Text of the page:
Unreliable safe height

After getting my meticulous z-axis up and running (thank you @MeticulousMaynard for all the work you put into that) I’ve noticed that Groundcontrol seems pretty inconsistent in retracting to its safe height before traversing. In my experience, the ‘go to home’ function is reliably preceded by the z-axis retracting to its safe height. However, it doesn’t seem to automatically raise before the ‘go to here’ function, or if using the navigation arrows. Do others have this issue? Is there a solution?

Not a problem. I’m happy to give back! :smiley:

I’m not sure about the “go to here” function, as I’ve never used it, but jogging the sled around with the arrows has only ever moved the sled around without affecting Z-height. If you look at the code that Ground Control sends to the Maslow, it says:

Which translates to:
G91 = Incremental programming
G00 = Go to specified coordinates (The X and Y variables) as fast as you can go (rapid move)
G90 = Absolute programming

So in layman’s terms, that code means “move 100 mm incrementally in the X direction as fast as possible, then return to absolute programming”

While running my machine, this has been very useful to me. I can set my Z to 1mm, and then jog to the edge of the sheet. This is easier than doing that at the Maslow’s safe height of 5mm, because I can see more easily where my tool is.

An easy fix for you would be to set one of your macro buttons to a safe retract. The code would look like (assuming you’re working in mm):

You could set the macro text to read “Safe Retract” or something like that. At least that saves you from having to go to the Z-axis menu.

That makes sense; I can see how keeping the bit low could be useful. Setting that macro sounds like a good idea. G code is a whole new world for me; I guess I didn’t really appreciate that parsing the g code could answer my question. Thanks for your fast and thorough reply!

I’ve been learning on a Shopbot PRSAlpha at a local maker space. I can confirm that it also does not adjust the Z-axis before jogging to the X-Y you set. I know this because I dragged a drill bit about 8 inches across a beautiful piece of 1" thick baltic birch I am cutting a work bench out of :(. I was surprised it doesn’t warn or anything if the current position is below the safe height when you hit the jog command. I would have thought a warn prompt if in the unsafe area would be a logical thing here…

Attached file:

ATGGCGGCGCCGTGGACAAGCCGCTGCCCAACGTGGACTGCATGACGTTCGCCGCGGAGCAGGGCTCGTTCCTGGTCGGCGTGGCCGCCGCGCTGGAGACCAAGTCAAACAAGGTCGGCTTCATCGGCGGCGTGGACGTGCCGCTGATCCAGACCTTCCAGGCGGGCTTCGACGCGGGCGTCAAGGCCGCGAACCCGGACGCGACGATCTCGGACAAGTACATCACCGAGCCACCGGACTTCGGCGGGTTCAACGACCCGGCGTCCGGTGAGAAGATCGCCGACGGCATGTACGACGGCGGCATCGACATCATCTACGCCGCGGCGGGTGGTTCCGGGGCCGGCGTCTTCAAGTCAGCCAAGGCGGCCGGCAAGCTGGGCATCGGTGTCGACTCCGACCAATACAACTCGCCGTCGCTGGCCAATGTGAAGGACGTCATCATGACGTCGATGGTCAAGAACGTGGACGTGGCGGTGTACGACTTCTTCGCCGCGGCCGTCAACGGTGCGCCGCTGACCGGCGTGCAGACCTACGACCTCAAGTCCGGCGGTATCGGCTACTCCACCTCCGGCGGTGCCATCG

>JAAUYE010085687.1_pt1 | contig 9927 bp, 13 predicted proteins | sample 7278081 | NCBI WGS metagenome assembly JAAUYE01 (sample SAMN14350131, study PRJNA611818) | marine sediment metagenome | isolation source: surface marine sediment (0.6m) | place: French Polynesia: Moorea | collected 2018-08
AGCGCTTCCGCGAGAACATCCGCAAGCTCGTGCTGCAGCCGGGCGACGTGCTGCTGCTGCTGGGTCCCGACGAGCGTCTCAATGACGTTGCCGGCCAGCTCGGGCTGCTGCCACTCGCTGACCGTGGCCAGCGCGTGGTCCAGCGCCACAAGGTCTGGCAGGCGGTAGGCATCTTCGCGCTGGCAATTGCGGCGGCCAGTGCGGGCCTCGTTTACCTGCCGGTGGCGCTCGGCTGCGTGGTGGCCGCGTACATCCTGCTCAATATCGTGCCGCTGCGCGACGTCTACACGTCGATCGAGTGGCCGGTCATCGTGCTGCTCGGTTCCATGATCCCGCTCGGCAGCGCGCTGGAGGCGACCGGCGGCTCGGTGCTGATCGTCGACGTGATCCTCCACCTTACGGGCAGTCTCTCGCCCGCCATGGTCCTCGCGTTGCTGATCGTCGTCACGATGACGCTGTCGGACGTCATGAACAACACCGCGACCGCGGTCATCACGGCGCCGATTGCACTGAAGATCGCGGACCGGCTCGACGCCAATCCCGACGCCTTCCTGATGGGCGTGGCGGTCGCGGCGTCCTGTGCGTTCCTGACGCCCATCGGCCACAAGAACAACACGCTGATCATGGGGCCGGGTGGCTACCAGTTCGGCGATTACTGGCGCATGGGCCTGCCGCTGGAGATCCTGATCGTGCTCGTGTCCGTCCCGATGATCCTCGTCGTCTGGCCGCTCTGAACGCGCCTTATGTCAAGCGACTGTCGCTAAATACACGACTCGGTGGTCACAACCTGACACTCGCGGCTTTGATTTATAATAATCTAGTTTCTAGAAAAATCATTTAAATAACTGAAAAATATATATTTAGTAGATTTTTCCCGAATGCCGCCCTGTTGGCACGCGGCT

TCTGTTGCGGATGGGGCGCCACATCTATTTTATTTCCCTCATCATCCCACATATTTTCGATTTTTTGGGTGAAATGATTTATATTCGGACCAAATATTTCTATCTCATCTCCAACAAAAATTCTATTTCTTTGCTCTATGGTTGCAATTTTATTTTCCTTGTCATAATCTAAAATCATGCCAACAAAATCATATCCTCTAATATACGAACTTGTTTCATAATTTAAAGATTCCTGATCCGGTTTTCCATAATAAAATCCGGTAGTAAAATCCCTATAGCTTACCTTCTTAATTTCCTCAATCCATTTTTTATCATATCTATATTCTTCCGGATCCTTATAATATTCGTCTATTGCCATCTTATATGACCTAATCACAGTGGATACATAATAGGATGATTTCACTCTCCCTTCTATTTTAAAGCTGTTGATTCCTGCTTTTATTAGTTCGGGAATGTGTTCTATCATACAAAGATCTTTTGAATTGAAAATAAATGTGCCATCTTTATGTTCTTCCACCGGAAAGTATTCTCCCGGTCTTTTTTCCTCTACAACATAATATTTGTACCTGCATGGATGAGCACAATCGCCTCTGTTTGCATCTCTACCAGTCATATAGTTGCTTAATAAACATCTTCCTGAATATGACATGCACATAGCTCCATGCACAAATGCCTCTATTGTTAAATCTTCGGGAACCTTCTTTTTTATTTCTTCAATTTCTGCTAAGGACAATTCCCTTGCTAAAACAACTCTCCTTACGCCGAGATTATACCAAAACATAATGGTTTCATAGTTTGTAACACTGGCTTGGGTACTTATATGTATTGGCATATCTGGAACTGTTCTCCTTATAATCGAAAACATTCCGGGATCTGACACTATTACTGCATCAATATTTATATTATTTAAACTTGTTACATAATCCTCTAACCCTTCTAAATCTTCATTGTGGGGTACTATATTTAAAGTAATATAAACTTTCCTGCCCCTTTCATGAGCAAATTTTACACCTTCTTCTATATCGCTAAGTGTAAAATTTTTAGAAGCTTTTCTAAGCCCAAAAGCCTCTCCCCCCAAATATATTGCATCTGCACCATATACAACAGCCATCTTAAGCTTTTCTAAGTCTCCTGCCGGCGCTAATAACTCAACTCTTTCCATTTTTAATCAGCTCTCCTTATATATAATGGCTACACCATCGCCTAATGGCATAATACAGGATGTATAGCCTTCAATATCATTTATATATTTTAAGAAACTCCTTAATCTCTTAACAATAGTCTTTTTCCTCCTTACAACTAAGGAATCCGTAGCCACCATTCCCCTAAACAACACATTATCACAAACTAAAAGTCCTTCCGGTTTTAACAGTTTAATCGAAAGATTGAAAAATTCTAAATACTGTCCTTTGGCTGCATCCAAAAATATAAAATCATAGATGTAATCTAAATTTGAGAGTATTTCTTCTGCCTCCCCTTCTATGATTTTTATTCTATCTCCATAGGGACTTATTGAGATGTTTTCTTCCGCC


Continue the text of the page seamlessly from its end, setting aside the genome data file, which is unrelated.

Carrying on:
Wow, 1mm? You are able to get stock and position it on the frame so accuractely that there isn’t 1mm of variance in the stock? Nice!

I was dismayed to discover (while cutting simple 1mm thick text in to the workbench I mentioned above) using the makerspace shopbot that the Z was off by ~4mm resulting in 5mm deep text in the area I was cutting. Talking to some experienced members later on they said so many people use the machine and the spoilboard gets cut up so quickly that it is almost impossible to guarantee a level surface, let alone variances in material thicknesses and warping of the stock.


how are you using the safe height setting? I’m not aware of anything in ground
control that lets you move to the safe height with a button press, and I don’t
know of anything in g-code to move to a safe height.

David Lang

I’ve found that, in many cases, my Maslow handles warped material better than some of the gantry machines I’ve run. Because the sled moves along the surface of the material, it follows the curve, so you can get more consistency in your cut depth (ignoring, of course, all the backlash in the stock Z-axis). I also nail my work piece down so it’s sitting nice and flat on my spoilboard. Of course, a machine with a good vacuum table can make warpage a moot point.

I think that they’re refering to the first command sent to the controller when you press the “home” button. If I remember right, that first commands the Z axis to 5mm, then moves in X and Y to get to the saved home position, and finally lowers the Z to 0.

Otherwise, “safe height” would be something set in CAM.

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@dlang I was referring to the Shopbot in ref to the safe height.